Learning to Lean
by Camerin Courtney
It's been a tough week. I'd tell you more about it, but I can't quite write about it yet without bawling my eyes out. Suffice it to say, it's been one of those "worst of times" of the singleness experience.
Between the tears and pleading with God for peace or understanding or comfort or … something, anything but what I've been feeling, I've been learning a valuable lesson. I've been learning to lean.
You see, in my falling apart and in my not wanting to be alone right now, I've had no choice but to pick up the phone and call my friends and my family. And these amazing folks have been God's hands and feet, his arms and shoulders to me.
My friend LaTonya brought over some funny movies, microwave popcorn, and chocolate one night. My friend Lori had lunch with me one day and never once glanced at her watch during our two-hour meal while I poured out my heart-and a few tears. My sister and brother-in-law sent me flowers and a note of encouragement. And my parents welcomed me with open arms (and copious amounts of Kleenex) when I took a last-minute trip home to recoup.
In short, I've been loved on and supported big time. Not only has this been a salve to my wounded heart, it's been a lesson in the benefit of leaning on others.
I realize, in retrospect, that often in milder tough times, I all too often tough it out, soldier on, cope on my own and carry on. Sure, sometimes that's what we need to do, so we don't become codependent on others. But sometimes, I'm realizing, my failure to pick up the phone in a tough moment has been more about my pride, or not wanting to inconvenience others or bring them down. And that flies in the face of the kind of community set up by Jesus, who not only ate, traveled, worked, and prayed with others, but who also cried with them in their distress and reached out to them, literally, in their brokenness.
The events of the past week have opened my eyes to the temptation in my solo home to be a bit of an island. A little world of just me and my thoughts, joys, issues, and sorrows. And while I love being able to enjoy my own company, and think that's a healthy skill for singles to have, I'm now realizing some of the ill effects of too much going it alone. It can create unnecessary loneliness and can compound difficult situations with the thought that we have to handle the tough stuff all on our own. Admittedly, those of us who live alone have to be much more intentional about leaning on others, as there's no one right there in our home to see our tears and our tragedies. But I'm beginning to see afresh how important and altogether necessary those phone calls and vulnerable requests for some support are.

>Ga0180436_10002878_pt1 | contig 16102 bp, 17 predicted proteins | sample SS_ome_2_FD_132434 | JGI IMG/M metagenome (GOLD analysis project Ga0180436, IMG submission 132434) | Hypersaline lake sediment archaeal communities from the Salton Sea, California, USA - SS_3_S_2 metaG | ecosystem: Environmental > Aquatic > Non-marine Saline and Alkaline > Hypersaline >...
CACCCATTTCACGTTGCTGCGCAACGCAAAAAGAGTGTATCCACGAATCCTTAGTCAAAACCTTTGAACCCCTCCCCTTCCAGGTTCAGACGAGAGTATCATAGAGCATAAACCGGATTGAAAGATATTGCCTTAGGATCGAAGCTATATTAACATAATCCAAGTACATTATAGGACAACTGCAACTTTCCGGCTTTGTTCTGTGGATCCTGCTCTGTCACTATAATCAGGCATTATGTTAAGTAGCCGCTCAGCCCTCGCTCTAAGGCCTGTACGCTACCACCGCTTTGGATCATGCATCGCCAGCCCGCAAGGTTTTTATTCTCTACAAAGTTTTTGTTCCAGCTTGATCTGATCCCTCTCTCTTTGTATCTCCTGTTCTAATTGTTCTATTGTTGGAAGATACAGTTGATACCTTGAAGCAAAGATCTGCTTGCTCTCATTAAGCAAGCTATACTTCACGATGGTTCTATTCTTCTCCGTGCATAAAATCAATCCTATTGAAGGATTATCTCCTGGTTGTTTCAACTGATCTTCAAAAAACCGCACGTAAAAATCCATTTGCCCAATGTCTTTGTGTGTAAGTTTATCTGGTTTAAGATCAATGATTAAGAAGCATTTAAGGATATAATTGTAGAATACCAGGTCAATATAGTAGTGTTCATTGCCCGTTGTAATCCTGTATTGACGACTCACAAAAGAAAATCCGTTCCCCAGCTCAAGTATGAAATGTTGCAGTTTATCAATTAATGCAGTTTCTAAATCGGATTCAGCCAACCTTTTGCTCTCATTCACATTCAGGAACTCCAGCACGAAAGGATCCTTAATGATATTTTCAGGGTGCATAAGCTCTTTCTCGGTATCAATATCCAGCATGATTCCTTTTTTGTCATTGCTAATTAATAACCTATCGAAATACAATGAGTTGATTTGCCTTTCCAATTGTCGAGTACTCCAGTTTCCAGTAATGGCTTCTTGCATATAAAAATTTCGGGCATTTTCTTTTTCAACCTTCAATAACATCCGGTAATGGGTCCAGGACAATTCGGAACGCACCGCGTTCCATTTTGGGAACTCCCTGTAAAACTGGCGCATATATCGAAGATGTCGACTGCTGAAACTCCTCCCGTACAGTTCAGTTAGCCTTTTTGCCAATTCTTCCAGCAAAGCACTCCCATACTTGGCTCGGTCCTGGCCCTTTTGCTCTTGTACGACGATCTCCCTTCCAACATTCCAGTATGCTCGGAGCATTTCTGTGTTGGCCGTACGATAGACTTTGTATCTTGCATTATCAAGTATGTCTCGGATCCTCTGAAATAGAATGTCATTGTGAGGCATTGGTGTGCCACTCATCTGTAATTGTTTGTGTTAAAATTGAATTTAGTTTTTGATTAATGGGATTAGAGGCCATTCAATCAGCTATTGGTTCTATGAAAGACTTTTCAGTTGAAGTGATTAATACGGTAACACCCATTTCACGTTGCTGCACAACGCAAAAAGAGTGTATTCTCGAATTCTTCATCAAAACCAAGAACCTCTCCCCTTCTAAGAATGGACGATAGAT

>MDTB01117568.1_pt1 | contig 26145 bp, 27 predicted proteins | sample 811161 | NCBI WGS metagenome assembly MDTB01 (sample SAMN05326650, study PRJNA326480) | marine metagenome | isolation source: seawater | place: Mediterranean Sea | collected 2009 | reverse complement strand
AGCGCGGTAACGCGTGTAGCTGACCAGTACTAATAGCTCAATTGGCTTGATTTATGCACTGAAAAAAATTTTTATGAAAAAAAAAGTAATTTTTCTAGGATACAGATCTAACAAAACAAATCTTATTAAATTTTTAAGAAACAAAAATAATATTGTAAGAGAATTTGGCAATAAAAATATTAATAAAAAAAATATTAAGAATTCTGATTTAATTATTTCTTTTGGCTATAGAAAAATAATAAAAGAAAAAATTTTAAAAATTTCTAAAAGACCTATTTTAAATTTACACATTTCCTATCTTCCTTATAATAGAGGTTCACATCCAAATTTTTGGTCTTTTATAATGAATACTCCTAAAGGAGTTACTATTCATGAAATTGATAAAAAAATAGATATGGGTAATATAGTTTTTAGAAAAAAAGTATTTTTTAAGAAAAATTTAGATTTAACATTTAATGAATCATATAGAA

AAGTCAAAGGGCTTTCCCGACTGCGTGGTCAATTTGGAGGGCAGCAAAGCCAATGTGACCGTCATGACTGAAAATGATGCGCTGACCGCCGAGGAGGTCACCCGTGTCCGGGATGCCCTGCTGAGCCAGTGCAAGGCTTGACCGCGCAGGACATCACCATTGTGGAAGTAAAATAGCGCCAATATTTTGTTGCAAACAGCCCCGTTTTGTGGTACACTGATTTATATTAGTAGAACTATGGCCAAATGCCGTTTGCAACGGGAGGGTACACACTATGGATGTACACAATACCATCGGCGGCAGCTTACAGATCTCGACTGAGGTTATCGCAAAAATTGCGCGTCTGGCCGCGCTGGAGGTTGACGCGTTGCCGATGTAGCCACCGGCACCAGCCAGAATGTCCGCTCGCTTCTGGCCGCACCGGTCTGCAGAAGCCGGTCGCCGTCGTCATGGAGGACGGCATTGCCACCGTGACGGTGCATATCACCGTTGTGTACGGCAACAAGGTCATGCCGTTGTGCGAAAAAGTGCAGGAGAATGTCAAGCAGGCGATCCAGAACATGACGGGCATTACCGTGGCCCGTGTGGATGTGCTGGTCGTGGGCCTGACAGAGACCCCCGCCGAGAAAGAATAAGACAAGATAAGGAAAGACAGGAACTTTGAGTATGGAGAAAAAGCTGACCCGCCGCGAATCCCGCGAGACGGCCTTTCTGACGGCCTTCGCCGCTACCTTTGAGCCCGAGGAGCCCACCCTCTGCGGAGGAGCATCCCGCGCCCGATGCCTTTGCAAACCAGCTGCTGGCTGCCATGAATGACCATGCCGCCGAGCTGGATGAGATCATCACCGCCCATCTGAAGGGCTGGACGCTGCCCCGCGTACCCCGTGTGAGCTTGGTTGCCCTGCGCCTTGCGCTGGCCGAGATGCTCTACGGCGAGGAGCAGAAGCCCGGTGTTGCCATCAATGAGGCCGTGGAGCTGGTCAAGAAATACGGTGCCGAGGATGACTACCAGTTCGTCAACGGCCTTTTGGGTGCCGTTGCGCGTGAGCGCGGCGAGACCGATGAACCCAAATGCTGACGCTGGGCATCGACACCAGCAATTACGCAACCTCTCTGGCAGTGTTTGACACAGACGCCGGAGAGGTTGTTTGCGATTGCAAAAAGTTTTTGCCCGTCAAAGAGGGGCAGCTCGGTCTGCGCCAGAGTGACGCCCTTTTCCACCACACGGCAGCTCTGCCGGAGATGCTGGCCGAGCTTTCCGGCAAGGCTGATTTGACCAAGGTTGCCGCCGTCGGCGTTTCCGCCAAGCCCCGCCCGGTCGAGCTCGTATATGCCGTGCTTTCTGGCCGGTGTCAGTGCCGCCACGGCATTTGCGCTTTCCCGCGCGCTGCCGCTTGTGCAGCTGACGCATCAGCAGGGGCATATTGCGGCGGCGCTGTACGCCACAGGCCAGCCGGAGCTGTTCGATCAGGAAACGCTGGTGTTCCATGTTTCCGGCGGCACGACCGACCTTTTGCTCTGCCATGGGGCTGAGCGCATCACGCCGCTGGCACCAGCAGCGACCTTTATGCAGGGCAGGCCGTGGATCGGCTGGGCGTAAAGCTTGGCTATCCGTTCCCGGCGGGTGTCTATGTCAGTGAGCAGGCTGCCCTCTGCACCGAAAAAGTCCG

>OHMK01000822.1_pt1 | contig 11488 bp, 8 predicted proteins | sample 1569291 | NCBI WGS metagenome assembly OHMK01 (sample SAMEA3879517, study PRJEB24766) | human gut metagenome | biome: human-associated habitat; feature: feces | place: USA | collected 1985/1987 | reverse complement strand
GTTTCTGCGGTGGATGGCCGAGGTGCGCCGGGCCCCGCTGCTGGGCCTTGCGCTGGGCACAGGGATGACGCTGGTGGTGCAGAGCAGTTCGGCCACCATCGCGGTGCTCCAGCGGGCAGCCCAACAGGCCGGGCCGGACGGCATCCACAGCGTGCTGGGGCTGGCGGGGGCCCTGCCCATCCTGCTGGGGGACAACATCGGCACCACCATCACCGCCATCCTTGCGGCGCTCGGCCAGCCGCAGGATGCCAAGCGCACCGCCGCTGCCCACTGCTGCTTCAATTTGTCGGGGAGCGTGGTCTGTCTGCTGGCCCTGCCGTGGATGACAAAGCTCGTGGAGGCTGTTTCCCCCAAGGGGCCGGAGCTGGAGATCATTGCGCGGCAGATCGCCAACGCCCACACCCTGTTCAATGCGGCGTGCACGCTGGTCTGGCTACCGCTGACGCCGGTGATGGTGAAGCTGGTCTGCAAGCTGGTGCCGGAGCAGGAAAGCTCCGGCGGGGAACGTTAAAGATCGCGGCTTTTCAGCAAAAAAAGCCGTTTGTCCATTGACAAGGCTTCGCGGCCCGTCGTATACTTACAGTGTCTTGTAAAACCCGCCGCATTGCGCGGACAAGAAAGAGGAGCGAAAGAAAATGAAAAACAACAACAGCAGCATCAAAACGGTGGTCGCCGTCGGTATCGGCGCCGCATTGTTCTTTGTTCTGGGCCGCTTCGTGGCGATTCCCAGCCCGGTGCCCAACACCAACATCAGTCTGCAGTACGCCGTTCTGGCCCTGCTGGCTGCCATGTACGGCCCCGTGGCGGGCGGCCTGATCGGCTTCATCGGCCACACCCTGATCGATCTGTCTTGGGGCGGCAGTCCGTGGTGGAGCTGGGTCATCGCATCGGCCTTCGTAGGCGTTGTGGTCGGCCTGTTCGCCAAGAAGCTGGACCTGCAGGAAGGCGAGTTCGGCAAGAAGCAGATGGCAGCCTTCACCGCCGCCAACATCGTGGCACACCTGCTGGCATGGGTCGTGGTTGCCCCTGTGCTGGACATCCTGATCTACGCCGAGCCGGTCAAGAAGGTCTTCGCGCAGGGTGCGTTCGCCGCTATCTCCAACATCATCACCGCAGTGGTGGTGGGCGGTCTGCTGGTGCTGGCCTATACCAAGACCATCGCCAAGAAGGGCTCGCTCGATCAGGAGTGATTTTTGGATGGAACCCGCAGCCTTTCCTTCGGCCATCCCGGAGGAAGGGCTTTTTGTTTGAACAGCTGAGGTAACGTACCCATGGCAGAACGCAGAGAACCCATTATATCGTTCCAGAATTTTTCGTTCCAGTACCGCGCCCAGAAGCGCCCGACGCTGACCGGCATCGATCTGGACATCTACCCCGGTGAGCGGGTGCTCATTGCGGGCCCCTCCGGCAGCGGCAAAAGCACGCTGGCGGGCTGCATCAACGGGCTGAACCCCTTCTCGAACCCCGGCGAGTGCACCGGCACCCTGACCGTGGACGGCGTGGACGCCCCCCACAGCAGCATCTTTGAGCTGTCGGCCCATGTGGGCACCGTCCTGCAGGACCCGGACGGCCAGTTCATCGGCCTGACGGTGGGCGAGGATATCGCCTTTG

French philosopher Simone Weil once said, "The love of our neighbor in all its fullness simply means being able to say, 'What are you going through?'" I have a feeling there's an inverse truth here, too, of being willing at times to open up and share with others our broken places, our broken hearts. Allowing others the chance to carry us in prayer when all we can mutter is a tearful "Help, God." And allowing God to answer that prayer with the physical arms to hold us and shoulders to lean on we so often crave, by mobilizing those who love us to prop us up and help us move forward to better days.
When my tears have dried, when my heart has completely mended, I'm hoping I'll remember this truth. Maybe this is the first bit of good God is bringing from this tough situation, a first glimpse at the beauty he's bringing from these ashes (Isaiah 61:3).